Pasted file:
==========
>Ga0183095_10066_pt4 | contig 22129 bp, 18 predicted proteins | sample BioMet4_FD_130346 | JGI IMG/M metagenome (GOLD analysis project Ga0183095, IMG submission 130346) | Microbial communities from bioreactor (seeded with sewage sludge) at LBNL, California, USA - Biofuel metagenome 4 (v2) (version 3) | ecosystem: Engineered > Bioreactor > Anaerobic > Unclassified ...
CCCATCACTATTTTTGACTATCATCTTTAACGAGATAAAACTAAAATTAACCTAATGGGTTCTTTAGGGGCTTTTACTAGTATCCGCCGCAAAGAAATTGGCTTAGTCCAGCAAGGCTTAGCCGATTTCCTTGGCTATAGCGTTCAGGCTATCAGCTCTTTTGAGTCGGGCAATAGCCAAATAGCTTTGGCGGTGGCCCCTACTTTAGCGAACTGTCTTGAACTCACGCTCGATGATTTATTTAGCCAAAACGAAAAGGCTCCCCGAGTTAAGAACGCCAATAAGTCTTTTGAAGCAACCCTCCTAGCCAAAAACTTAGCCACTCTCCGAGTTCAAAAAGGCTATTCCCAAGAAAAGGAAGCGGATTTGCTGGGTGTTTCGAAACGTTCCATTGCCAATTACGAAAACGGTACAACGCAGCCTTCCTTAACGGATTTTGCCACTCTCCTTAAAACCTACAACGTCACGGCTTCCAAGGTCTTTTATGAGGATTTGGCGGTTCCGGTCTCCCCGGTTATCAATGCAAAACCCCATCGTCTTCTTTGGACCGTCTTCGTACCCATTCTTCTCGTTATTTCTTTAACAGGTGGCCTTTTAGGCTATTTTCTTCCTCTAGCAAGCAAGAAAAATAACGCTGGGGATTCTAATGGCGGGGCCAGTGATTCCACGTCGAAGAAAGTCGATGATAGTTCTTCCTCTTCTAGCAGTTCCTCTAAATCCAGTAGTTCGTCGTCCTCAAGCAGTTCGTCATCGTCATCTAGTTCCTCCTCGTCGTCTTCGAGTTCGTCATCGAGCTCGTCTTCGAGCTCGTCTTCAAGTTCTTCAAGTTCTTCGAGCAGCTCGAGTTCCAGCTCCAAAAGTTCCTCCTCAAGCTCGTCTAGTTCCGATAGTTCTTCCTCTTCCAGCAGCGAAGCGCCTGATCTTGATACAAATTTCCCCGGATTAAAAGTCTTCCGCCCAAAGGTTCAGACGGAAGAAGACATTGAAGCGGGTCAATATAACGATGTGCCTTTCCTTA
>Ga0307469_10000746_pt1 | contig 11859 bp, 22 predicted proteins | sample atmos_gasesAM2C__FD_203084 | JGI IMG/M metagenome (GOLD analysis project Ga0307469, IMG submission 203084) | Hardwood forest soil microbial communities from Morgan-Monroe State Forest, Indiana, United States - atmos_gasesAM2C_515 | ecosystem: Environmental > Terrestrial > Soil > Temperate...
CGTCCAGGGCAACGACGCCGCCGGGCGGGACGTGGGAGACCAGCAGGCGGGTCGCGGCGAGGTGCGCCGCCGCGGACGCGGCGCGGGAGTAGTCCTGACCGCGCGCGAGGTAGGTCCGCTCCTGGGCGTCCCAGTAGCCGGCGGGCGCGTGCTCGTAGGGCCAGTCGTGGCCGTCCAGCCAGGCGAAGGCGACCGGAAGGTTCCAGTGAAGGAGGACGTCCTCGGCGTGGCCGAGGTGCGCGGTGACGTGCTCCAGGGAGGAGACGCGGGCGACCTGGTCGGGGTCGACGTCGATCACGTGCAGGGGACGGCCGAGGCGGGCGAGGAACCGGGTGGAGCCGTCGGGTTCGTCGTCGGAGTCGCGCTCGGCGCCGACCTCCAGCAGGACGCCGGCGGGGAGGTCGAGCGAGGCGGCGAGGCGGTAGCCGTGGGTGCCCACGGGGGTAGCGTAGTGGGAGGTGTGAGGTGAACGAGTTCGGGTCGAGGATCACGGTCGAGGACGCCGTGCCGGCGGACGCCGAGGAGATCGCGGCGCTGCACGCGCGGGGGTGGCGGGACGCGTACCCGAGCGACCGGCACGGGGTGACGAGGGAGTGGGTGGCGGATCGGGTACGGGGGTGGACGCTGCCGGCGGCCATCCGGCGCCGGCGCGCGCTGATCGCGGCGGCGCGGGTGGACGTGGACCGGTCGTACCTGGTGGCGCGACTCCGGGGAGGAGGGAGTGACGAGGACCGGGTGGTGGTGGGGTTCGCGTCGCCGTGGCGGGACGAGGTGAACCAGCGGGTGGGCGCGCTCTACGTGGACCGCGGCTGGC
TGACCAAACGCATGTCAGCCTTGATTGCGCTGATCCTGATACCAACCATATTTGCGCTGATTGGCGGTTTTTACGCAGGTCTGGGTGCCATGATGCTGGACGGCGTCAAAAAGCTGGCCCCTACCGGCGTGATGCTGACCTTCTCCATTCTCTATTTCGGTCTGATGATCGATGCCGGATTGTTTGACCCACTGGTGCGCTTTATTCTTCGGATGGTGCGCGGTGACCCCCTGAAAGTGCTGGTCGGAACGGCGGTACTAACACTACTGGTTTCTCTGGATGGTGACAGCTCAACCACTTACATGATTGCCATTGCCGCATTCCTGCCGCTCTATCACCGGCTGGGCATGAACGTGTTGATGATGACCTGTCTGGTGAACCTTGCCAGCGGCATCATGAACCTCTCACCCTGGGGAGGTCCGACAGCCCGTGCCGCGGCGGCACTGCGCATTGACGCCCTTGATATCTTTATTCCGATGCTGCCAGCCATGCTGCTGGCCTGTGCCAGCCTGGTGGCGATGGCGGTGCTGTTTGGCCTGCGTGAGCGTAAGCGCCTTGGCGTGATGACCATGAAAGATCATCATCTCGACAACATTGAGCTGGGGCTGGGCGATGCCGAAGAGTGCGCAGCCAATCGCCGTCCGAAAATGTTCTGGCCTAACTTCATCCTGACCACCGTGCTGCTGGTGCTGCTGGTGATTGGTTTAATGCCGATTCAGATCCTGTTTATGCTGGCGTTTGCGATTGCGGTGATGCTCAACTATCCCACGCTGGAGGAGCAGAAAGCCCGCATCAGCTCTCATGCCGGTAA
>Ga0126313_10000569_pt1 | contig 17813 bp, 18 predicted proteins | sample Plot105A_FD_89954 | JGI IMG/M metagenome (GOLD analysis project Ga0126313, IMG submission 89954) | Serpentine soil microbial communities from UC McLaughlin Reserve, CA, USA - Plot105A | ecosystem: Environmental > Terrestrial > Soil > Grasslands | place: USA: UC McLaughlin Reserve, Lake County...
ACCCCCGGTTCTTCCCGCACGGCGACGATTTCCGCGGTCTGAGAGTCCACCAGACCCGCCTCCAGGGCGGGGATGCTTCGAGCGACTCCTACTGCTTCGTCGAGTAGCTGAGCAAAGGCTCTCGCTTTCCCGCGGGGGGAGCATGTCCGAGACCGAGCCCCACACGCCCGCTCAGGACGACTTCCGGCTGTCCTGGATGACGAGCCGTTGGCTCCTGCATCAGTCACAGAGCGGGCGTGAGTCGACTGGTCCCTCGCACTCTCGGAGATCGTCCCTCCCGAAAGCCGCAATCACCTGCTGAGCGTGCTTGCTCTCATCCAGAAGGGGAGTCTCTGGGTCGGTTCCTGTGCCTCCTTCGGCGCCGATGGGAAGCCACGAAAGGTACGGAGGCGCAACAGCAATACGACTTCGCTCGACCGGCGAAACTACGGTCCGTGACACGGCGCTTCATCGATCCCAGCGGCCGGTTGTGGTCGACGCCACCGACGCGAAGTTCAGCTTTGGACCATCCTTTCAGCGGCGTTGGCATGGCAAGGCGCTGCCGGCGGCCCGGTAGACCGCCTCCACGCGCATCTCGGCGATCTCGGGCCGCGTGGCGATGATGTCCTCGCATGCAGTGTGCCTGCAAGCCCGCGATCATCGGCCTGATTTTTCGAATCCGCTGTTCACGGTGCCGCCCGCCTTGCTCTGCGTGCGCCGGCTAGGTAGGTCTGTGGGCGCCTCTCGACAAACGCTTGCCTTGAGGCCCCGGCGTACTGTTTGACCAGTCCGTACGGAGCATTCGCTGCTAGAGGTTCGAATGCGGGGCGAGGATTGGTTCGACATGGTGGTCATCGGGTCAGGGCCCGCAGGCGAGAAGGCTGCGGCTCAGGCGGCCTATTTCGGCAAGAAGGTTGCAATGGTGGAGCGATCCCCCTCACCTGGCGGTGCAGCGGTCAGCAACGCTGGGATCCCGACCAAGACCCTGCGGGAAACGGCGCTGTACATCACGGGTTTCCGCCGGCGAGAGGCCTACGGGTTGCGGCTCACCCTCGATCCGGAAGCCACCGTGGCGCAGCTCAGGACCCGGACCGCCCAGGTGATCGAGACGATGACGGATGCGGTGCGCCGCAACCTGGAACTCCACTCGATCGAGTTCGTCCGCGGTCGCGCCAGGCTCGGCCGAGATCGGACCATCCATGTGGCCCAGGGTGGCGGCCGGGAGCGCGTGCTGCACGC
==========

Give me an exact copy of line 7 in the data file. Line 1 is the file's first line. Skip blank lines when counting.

ACCCCCGGTTCTTCCCGCACGGCGACGATTTCCGCGGTCTGAGAGTCCACCAGACCCGCCTCCAGGGCGGGGATGCTTCGAGCGACTCCTACTGCTTCGTCGAGTAGCTGAGCAAAGGCTCTCGCTTTCCCGCGGGGGGAGCATGTCCGAGACCGAGCCCCACACGCCCGCTCAGGACGACTTCCGGCTGTCCTGGATGACGAGCCGTTGGCTCCTGCATCAGTCACAGAGCGGGCGTGAGTCGACTGGTCCCTCGCACTCTCGGAGATCGTCCCTCCCGAAAGCCGCAATCACCTGCTGAGCGTGCTTGCTCTCATCCAGAAGGGGAGTCTCTGGGTCGGTTCCTGTGCCTCCTTCGGCGCCGATGGGAAGCCACGAAAGGTACGGAGGCGCAACAGCAATACGACTTCGCTCGACCGGCGAAACTACGGTCCGTGACACGGCGCTTCATCGATCCCAGCGGCCGGTTGTGGTCGACGCCACCGACGCGAAGTTCAGCTTTGGACCATCCTTTCAGCGGCGTTGGCATGGCAAGGCGCTGCCGGCGGCCCGGTAGACCGCCTCCACGCGCATCTCGGCGATCTCGGGCCGCGTGGCGATGATGTCCTCGCATGCAGTGTGCCTGCAAGCCCGCGATCATCGGCCTGATTTTTCGAATCCGCTGTTCACGGTGCCGCCCGCCTTGCTCTGCGTGCGCCGGCTAGGTAGGTCTGTGGGCGCCTCTCGACAAACGCTTGCCTTGAGGCCCCGGCGTACTGTTTGACCAGTCCGTACGGAGCATTCGCTGCTAGAGGTTCGAATGCGGGGCGAGGATTGGTTCGACATGGTGGTCATCGGGTCAGGGCCCGCAGGCGAGAAGGCTGCGGCTCAGGCGGCCTATTTCGGCAAGAAGGTTGCAATGGTGGAGCGATCCCCCTCACCTGGCGGTGCAGCGGTCAGCAACGCTGGGATCCCGACCAAGACCCTGCGGGAAACGGCGCTGTACATCACGGGTTTCCGCCGGCGAGAGGCCTACGGGTTGCGGCTCACCCTCGATCCGGAAGCCACCGTGGCGCAGCTCAGGACCCGGACCGCCCAGGTGATCGAGACGATGACGGATGCGGTGCGCCGCAACCTGGAACTCCACTCGATCGAGTTCGTCCGCGGTCGCGCCAGGCTCGGCCGAGATCGGACCATCCATGTGGCCCAGGGTGGCGGCCGGGAGCGCGTGCTGCACGC